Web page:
Hindustan Times (Amritsar) - - Front Page - Richa Banka richa.banka@htlive.com ■

Ten­ants in Delhi are li­able to pay rent for the pe­riod the city has been un­der lock­down, the Delhi HC has held, stat­ing that sus­pen­sion of rent is not per­mis­si­ble.

NEWDELHI: Ten­ants in the Cap­i­tal are li­able to pay rent for the pe­riod the city has been un­der lock­down, the Delhi High Court has held, stat­ing that sus­pen­sion of rent owed for that pe­riod is not per­mis­si­ble. The court, how­ever, said some re­lax­ation in the form of post­pone­ment of pay­ments can be granted.

A sin­gle-judge bench of Jus­tice Prat­i­bha M Singh said ten­ants can­not in­voke the doc­trine of sus­pen­sion of rent on the ba­sis of “a force ma­jeure event as they (the ap­pli­cants) do not in­tend to sur­ren­der the ten­anted premises and con­tinue to oc­cupy it”.

Force ma­jeure is a con­trac­tual pro­vi­sion al­lo­cat­ing the risk of loss, if per­for­mance be­comes im­pos­si­ble or im­prac­ti­ca­ble, es­pe­cially as a re­sult of an unan­tic­i­pated or un­con­trolled event.

“The ten­ants’ ap­pli­ca­tion for sus­pen­sion of rent is thus li­able to be re­jected inas­much as while in­vok­ing the doc­trine of sus­pen­sion of rent on the ba­sis of a force ma­jeure event, it is clear from the sub­mis­sions made that the ten­ants do not in­tend to sur­ren­der the ten­anted premises.

While hold­ing that the sus­pen­sion of rent is not per­mis­si­ble in th­ese facts, some post­pone­ment or re­lax­ation in the sched­ule of pay­ment can be granted ow­ing to the lock­down,” the court said in a 22-page judg­ment of May 21, up­loaded to the court’s web­site on May 22.

The court was hear­ing an ap­pli­ca­tion that had raised var­i­ous is­sues re­lated to the sus­pen­sion of pay­ment of rent, ow­ing to the na­tional lock­down, and le­gal­i­ties re­gard­ing the same.

On March 29, Delhi Chief Min­is­ter Arvind Ke­jri­wal had ap­pealed to land­lords not to force ten­ants to give rent for one or two months and ac­cept pay­ments in in­stal­ments if the ten­ant is short on money. Later, in April, an or­der by the Delhi Dis­as­ter Man­age­ment Au­thor­ity had called for “strict com­pli­ance” of direc­tions that land­lords will not de­mand rent from mi­grant work­ers and stu­dents for a month.

The latest judge­ment came on an ap­pli­ca­tion filed in a pend­ing plea by the owner of a shoe shop in Khan Mar­ket, who had sought sus­pen­sion of ₹3.5 lakh monthly rent, while also chal­leng­ing the evic­tion over non­pay­ment.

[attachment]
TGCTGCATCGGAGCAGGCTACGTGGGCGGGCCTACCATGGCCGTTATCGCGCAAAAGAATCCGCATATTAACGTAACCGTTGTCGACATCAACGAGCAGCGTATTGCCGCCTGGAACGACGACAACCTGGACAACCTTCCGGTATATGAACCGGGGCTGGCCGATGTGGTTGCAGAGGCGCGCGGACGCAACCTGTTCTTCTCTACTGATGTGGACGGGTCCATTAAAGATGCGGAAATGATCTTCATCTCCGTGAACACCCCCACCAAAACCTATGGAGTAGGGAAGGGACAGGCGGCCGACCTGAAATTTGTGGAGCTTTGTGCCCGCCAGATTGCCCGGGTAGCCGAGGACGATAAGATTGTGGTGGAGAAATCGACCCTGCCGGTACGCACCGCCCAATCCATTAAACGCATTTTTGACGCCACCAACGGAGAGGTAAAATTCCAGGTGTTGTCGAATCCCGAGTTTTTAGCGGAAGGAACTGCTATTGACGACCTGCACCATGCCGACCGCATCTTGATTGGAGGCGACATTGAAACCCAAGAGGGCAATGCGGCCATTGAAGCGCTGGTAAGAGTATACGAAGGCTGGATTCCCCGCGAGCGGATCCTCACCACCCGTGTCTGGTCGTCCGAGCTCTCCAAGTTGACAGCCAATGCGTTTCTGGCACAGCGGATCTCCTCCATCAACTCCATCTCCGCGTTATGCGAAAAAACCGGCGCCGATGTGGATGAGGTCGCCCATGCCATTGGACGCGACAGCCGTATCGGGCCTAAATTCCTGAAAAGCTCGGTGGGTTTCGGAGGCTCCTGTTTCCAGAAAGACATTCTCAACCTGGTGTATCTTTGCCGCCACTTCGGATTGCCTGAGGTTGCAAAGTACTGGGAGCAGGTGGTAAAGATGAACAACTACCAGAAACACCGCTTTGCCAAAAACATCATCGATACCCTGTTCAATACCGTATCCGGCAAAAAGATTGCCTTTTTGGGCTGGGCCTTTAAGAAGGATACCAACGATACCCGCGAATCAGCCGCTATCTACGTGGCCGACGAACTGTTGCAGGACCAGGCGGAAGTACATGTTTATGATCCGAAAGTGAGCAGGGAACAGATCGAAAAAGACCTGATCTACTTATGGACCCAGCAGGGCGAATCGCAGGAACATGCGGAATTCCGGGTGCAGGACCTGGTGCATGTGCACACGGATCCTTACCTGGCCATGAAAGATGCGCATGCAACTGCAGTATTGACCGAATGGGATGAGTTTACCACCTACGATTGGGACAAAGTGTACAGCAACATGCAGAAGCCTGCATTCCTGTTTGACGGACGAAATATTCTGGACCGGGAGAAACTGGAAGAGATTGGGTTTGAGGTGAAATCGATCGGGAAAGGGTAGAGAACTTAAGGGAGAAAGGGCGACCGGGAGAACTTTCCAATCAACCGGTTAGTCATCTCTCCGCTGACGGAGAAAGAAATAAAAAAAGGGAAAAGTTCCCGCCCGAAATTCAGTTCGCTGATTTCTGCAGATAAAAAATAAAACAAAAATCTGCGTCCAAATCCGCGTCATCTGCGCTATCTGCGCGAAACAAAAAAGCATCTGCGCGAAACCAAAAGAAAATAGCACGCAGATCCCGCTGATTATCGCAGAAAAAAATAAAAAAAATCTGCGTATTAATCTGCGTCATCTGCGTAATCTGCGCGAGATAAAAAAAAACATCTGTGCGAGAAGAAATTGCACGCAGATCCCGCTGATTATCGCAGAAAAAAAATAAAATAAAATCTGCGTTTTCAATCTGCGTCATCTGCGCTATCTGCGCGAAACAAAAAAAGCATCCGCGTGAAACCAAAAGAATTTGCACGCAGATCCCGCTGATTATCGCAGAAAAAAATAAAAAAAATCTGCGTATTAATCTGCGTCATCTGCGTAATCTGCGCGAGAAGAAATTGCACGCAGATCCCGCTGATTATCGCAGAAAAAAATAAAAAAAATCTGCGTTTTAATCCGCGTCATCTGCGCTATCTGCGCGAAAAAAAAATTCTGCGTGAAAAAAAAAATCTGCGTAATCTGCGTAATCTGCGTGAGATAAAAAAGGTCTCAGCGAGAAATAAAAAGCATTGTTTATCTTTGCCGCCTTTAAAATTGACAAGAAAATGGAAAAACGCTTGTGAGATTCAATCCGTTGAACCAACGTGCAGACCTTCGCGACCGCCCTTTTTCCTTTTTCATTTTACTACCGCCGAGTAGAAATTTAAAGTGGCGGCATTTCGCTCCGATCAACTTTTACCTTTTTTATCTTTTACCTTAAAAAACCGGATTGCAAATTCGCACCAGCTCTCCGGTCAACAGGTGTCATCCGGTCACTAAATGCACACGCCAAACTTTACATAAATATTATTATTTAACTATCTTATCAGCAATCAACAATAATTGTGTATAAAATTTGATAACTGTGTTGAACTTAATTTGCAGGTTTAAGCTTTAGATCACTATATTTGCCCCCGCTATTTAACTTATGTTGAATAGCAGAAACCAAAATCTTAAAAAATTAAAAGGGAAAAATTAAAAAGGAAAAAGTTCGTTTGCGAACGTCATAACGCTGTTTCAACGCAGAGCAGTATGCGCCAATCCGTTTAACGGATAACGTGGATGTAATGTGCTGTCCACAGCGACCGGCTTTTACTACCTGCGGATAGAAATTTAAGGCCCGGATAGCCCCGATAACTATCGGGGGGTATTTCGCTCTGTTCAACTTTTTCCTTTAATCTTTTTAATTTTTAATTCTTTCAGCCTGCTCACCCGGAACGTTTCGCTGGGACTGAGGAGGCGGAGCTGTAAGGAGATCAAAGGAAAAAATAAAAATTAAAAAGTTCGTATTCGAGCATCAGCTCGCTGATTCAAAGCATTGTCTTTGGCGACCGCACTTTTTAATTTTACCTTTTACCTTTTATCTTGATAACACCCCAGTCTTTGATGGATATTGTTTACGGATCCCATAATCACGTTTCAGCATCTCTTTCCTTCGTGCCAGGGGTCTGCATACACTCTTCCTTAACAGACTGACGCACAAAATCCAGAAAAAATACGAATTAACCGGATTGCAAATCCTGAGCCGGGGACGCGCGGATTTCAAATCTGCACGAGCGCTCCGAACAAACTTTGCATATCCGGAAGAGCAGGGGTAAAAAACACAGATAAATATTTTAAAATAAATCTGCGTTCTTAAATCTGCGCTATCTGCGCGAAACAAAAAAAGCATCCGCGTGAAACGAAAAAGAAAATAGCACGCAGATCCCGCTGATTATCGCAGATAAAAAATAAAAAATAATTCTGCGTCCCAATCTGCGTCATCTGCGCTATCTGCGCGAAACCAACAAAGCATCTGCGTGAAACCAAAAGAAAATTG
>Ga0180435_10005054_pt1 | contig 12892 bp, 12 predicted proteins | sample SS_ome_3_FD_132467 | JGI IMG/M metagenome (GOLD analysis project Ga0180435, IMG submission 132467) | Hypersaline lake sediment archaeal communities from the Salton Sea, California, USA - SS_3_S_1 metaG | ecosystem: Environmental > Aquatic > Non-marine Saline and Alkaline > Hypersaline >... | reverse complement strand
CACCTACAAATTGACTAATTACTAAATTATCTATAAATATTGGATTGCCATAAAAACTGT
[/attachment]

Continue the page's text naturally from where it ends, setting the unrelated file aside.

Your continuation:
De­cid­ing on the fac­tor, Jus­tice Singh said: “The fun­da­men­tal prin­ci­ple would be that if the con­tract con­tains a clause pro­vid­ing for some sort of waiver or sus­pen­sion of rent, only then the ten­ant could claim the same…. How­ever, if the ten­ant wishes to re­tain the premises and there is no clause giv­ing any respite, the rent would be payable”.

Though the May 21 or­der talks about lease agree­ments in gen­eral, mak­ing it el­i­gi­ble for both res­i­den­tial as well as com­mer­cial prop­er­ties, the court said the present case of Khan Mar­ket is not cov­ered un­der the ex­ec­u­tive or­ders passed by the cen­tral and Delhi govern­ments.

A se­nior Delhi govern­ment of­fi­cial in the chief min­is­ter’s of­fice, ask­ing not to be named, said that they would ex­am­ine the or­der.

Re­act­ing to the or­der, Praveen Khan­del­wal, sec­re­tary-gen­eral of the Con­fed­er­a­tion of All In­dia Traders, said while the court granted time to ten­ants to pay rent, a mech­a­nism should be brought about so that the rent amount of the lock­down pe­riod can be paid in a six-month in­stal­ment pe­riod.

“A ma­jor chunk of our ex­pen­di­ture goes towards rent for shops. Also, as per the govern­ment’s direc­tions, we are bound to pay salaries to em­ploy­ees. In the light of this, a mech­a­nism should be brought about so that we can clear the rent dues in a six-month in­stal­ment,” he said.

Af­ter the lock­down was put into ef­fect, sev­eral stu­dent groups liv­ing in rented ac­com­mo­da­tions across the Cap­i­tal had writ­ten to Ke­jri­wal, ask­ing for help on sim­i­lar grounds.

Atul Goyal, Pres­i­dent of United Res­i­dents’ Joint Ac­tion, said there is a uni­lat­eral agree­ment be­tween ten­ants and their land­lords on hu­man­i­tar­ian grounds and hence, both should chalk out a strat­egy on this.

In the mat­ter de­cided May 21, while the coun­sel for the pe­ti­tioner had sought a waiver on the rent and post­pone­ment of pay­ments, the ad­vo­cate for the land­lord had con­tended that mere sus­pen­sion of work would not give the lib­erty to ten­ants to not pay rent as the rev­enue streams of land­lords are also de­pen­dent on rent money.


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